The Fresh Loaf

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Amylase helps the crust?

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SpartanArtisanWantabe's picture
SpartanArtisanW...

Amylase helps the crust?

I have been wondering why my bread crusts were coming out pale. After discovering that using a shorter preferment time gave me better crusts. I speculated that the starter and dough were consuming all the sugars before the bake. After reading a lot about enzymes and amylase processes and generating the amylase enzymes to break down the starches I decided to give the dough a chance to amylase before adding the preferment. I had been trying to short cut the cleanup by just adding additional water and flour to my preferment letting it rest and then add in the salt. But.... it appears that mixing the flour and water seperately gives the amylase enzymes a chance to develop and convert more of the starches into sugars leaving more left over for crust formation and carmelization.


Does this make sense or am I off base here?


How long does it take to fully develop the sugars in flour?


Could the acids in the sourdough preferment be inhibitting the amylase enzyme processes when adding the flour and water directly to the preferment?


I was pleased with the results in the attached pictures. This bread is free shaped and baked on a stone with no additives just starter, flour, water and salt.



Chuck's picture
Chuck

While I don't know one way or the other about your amylase theory, my own personal opinion is you're making this way too complicated.


Each recipe author has their own preference for crust color; crust colors from various recipes can vary greatly. It's up to you to modify the recipe a little bit to produce the crust color that's right for you. What you consider "too light" crusts may in fact be what the recipe author intended, and it's now up to you to tweak it a little bit.


If your crust colors seem to be off consistently -and especially if your crumb often seems "underdone" too- check your oven temperature with a separate oven thermometer that you can buy for a few dollars (be sure to take multiple readings and find the "middle"; just one reading can be very misleading). The number on the oven controls is frequently off, often by 50F or sometimes even more, even on "brand new" ovens.


One quick way to "tune" crust color without changing anything else is to change the baking time one way and the baking temperature the opposite way so the two changes mostly cancel out. For example instead of 20 minutes at 450F, try 30 minutes at 400F. If you get it right, nothing much will change except the crust color.


A second quick way to "tune" crust color a little darker is by adding either some sugar/honey or some  malt (either diastatic, which also affects the texture, or non-diastatic, which affects the color and maybe the flavor but not the texture).


Yet another way to "tune" crust color or texture or appearance is with washes. An egg wash before the loaf goes in the oven will make the crust darker, the same wash used for just the last few minutes of baking may make the crust shiny, and so forth.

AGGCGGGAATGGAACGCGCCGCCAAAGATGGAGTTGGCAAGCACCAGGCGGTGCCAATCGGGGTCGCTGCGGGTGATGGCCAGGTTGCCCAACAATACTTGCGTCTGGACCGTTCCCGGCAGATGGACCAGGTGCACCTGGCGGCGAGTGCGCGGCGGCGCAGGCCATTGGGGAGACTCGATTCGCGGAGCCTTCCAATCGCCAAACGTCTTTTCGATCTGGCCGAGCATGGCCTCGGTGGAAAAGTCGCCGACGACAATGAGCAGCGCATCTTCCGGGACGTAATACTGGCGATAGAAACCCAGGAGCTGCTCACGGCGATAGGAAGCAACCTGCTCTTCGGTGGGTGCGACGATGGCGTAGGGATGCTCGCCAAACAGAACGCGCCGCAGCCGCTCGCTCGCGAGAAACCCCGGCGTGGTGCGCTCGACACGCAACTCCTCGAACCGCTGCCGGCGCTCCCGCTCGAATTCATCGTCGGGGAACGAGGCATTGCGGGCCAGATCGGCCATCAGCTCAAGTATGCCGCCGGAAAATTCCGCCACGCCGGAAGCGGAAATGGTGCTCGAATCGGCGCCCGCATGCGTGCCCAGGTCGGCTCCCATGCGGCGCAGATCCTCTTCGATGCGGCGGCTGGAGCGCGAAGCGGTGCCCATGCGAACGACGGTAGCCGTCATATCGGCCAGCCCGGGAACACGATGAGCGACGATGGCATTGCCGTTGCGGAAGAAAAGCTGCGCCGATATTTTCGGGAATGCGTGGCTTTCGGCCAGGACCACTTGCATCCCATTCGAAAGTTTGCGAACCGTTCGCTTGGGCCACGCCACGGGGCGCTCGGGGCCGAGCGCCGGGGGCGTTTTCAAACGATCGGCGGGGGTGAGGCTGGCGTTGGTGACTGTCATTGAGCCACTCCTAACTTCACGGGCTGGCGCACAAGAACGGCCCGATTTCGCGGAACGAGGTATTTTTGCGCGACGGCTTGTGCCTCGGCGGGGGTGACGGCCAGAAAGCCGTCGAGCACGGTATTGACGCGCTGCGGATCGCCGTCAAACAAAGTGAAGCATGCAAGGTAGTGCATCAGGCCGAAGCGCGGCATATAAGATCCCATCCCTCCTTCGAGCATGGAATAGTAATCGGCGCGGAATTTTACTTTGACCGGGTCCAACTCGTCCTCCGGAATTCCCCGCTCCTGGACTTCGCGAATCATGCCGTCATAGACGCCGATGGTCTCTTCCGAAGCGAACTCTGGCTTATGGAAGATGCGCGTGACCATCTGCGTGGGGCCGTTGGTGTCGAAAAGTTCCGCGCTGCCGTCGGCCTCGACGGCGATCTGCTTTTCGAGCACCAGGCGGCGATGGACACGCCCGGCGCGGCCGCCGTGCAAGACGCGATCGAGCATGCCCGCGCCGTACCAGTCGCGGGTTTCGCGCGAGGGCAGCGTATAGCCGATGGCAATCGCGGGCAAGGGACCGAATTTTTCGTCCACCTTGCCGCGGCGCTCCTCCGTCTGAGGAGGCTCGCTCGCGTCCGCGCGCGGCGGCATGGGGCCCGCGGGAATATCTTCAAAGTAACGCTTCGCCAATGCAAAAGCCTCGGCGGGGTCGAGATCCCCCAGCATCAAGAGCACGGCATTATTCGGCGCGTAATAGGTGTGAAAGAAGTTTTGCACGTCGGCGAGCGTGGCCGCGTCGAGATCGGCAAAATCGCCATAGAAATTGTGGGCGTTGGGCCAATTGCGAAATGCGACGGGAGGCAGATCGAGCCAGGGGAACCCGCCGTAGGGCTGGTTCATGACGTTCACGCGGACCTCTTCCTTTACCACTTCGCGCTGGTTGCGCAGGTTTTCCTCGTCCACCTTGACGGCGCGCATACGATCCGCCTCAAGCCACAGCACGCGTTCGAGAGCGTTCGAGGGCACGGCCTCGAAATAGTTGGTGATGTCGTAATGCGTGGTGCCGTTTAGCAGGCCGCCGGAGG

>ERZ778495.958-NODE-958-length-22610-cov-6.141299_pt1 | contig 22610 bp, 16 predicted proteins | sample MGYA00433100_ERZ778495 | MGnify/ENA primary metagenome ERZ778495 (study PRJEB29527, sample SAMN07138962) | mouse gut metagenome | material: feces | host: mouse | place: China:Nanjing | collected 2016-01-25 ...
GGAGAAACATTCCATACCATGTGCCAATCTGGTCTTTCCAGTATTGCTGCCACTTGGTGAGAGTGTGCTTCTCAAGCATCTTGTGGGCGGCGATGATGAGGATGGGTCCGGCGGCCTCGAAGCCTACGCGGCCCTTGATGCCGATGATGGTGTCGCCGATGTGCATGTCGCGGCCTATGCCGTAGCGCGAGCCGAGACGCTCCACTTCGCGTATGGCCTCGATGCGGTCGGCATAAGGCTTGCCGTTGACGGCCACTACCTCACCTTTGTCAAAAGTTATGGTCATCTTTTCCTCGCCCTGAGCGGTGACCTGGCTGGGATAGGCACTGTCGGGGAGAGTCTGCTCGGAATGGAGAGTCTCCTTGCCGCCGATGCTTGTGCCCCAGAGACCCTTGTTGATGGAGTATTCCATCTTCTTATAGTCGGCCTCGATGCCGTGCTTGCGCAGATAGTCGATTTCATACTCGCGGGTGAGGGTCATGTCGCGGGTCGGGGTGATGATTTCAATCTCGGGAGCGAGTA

And to make a crust lighter without changing anything else, "brute force" may be the method of choice. Specifically, just cover the top of the loaf with tinfoil for the last part of the bake.

SpartanArtisanWantabe's picture
SpartanArtisanW...

Good tips for tuning the crust color to match ones preferences. I tried some of these and none were work working for me. The crust was coming out pale no matter how long or hot I seemed to bake it. Based on some research and other threads here I think that the yeasts in the starter were consuming the majority of the sugars available to them and leaving little to carmalize in the crust development. Addiing the sugar/honey/malt would definately make more sugars available for carmalization and you are right that is probably a much simpler fix. I am discovering that getting there without adding sugars is more complicated. I think when I can get enough remaining sugars in place in proofed loaves then I can play with temperature and time to determine how much carmalization or browning happens.

nicodvb's picture
nicodvb

Hi,


at room temperature it takes a lot of time to break down a good amount of starches, assuming the flour has a good  enzimatic activity (that is not always the case). A too acidic environment inhibits amylase activity, so the sourdough won't help.


You bread is already very nice, but if you want to run a test mix together all the salt with the water and the flour that didn't go in the preferment, then let rest at room temperature for 12 hours (or however it takes for the preferment to ripen) and finally proceed mixing everything together as usual.


Adding some rye flour in the salted dough helps, too (it has a lot of active enzymes).


Salt will inhibit proteolitic activity and save your dough from becoming a glue, while still permitting amylase to do its job.

SpartanArtisanWantabe's picture
SpartanArtisanW...

So the amylase enzymes in the rye will add to those in the flour and help break down the starches into sugars, and the salt will inhibit the protiens from being broken down during the long rest on the counter? Proteolitic activity is a new term to me but I am assuming this has something to do with breaking down the protiens and preventing good gluten formation.

nicodvb's picture
nicodvb

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